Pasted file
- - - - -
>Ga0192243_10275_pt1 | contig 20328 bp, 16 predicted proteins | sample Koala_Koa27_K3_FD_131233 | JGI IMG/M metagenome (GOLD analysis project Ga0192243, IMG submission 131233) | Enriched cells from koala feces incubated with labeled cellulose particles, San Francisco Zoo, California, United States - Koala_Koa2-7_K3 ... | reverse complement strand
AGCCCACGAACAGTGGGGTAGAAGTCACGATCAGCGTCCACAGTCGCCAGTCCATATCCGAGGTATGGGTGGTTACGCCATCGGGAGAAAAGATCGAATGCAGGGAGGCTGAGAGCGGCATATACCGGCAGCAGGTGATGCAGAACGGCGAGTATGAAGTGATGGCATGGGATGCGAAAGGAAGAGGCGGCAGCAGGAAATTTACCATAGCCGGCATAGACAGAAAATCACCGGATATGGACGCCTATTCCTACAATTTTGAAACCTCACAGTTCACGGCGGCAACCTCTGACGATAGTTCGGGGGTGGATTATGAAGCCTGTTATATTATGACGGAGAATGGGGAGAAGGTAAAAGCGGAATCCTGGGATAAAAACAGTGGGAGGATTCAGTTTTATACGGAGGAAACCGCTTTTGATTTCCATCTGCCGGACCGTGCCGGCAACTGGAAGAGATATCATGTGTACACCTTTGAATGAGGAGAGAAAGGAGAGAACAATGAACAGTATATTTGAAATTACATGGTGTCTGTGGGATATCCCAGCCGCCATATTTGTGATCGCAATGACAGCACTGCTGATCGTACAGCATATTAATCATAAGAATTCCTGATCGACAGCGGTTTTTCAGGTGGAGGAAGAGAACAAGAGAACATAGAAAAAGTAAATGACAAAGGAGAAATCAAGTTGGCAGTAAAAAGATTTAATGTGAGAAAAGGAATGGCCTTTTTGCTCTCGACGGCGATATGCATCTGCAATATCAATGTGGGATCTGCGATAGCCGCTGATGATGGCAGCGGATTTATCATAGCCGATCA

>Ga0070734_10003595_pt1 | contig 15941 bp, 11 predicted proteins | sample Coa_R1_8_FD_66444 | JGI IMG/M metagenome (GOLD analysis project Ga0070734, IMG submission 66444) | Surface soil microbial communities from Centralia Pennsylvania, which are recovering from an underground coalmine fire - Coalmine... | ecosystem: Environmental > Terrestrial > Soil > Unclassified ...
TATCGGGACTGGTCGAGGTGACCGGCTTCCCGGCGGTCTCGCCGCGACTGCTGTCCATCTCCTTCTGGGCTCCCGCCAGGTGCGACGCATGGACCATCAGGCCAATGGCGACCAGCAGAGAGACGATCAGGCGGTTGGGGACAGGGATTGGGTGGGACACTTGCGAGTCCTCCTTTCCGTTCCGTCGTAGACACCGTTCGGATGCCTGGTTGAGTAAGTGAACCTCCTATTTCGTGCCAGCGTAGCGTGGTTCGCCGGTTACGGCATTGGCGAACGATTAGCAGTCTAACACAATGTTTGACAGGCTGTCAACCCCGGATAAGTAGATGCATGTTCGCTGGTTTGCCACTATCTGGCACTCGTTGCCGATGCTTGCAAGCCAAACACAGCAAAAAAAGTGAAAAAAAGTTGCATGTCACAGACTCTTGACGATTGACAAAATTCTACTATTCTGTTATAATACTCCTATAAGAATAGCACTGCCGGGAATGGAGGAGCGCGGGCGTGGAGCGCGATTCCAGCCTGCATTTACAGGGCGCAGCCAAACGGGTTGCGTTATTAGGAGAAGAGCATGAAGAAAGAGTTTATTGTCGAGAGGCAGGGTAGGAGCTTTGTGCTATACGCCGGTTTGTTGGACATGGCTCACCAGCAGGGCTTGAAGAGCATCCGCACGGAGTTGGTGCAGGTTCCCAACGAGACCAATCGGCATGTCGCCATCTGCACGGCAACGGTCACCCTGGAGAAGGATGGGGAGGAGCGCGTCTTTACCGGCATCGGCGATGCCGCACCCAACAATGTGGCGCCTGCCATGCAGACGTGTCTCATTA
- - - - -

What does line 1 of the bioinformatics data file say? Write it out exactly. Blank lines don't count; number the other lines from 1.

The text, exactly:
>Ga0192243_10275_pt1 | contig 20328 bp, 16 predicted proteins | sample Koala_Koa27_K3_FD_131233 | JGI IMG/M metagenome (GOLD analysis project Ga0192243, IMG submission 131233) | Enriched cells from koala feces incubated with labeled cellulose particles, San Francisco Zoo, California, United States - Koala_Koa2-7_K3 ... | reverse complement strand